The second type of silver dollar produced by the United States Mint was known as the Draped Bust Dollar. The first year of issue was 1795, which was the final year of issue for the previous series. Regular production would take place for each year until 1803. Three decades later, the final and most famous issue of the series dated 1804 would be produced under unique circumstances.
The obverse design of the coin carries a portrait of the bust of Liberty. She is partially draped as the name implies, her hair is lightly bound and swept back. The inscription “Liberty” appears above, with the date below, and a varying number of stars appearing to the sides. Initially the stars were meant to represent the number of states in the Union, but this eventually reverted to thirteen stars for the original states.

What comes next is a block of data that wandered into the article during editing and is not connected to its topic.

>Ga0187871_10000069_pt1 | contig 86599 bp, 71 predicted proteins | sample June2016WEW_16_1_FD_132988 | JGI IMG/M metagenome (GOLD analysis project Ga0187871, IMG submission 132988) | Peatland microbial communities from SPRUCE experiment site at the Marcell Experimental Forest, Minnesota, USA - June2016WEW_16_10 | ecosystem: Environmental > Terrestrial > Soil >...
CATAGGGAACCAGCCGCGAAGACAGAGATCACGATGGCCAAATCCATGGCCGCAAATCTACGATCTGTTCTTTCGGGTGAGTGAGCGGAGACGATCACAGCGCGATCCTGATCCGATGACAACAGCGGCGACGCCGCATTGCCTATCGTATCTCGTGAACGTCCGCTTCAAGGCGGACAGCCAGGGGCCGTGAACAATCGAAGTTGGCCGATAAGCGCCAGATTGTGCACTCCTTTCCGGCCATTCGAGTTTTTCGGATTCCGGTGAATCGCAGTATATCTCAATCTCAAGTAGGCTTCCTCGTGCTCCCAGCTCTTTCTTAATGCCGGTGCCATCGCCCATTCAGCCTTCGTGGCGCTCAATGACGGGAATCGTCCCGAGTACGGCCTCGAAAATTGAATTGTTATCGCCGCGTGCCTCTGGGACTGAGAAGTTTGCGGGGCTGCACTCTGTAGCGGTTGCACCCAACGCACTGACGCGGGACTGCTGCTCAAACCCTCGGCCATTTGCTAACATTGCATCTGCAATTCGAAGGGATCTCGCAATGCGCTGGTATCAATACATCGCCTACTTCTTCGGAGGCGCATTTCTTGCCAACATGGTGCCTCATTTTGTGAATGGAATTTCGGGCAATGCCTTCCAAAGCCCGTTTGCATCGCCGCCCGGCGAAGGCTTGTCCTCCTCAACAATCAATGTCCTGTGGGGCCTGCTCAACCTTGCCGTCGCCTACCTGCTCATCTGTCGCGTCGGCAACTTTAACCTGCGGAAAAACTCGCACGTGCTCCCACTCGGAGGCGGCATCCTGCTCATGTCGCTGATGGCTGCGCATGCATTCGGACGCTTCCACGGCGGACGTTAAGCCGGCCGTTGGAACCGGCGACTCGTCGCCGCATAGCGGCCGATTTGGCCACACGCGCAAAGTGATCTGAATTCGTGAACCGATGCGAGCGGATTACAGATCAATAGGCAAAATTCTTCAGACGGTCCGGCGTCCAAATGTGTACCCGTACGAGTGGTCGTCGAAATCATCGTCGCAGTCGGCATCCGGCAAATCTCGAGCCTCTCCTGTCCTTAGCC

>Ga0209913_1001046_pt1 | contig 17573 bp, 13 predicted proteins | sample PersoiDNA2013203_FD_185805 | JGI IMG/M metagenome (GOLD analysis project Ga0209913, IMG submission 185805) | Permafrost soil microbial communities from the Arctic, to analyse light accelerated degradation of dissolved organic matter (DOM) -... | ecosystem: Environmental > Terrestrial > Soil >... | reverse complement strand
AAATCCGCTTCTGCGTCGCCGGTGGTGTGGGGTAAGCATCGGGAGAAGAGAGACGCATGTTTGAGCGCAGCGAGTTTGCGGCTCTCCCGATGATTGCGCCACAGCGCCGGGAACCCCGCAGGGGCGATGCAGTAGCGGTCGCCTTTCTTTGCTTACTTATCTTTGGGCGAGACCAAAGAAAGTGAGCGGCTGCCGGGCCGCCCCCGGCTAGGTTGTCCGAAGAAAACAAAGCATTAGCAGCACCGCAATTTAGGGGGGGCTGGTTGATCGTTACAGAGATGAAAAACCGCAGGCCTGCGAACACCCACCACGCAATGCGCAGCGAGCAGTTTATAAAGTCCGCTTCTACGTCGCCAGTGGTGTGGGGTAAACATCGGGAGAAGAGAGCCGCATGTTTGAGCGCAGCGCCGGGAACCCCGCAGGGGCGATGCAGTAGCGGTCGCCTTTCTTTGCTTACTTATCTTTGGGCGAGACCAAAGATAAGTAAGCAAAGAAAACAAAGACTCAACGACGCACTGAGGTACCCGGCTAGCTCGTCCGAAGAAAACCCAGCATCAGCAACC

For the first four years of the series, a small eagle appeared on the reverse, as used in the prior series. In 1798 a new design was adopted featuring a heraldic eagle with a scroll in its beak containing the words ‘E Pluribus Unum”. The eagle holds an olive branch and arrows in its talons with a union shield at its chest. An array of clouds and stars appears above the eagle. An inscription around the periphery reads “United States of America”. The denomination is identified on the edge of the coin, which reads “Hundred Cents One Dollar or Unit”.
Regular production of the series would cease in 1804, although all of these final coins were dated 1803. Thirty years later in 1834, a rarity was created when the U.S. Department of State ordered special sets to be presented as numismatic gifts. The mint created new dies carrying the 1804 date to strike the coins. Existing 1804 silver dollars are all considered rarities and can be divided into three classes depending when they were struck.
Composition: 89.24% silver, 10.76% copper
Diameter: 39.5 mm
Weight: 26.96 grams
More Information: Draped Bust Dollar mintages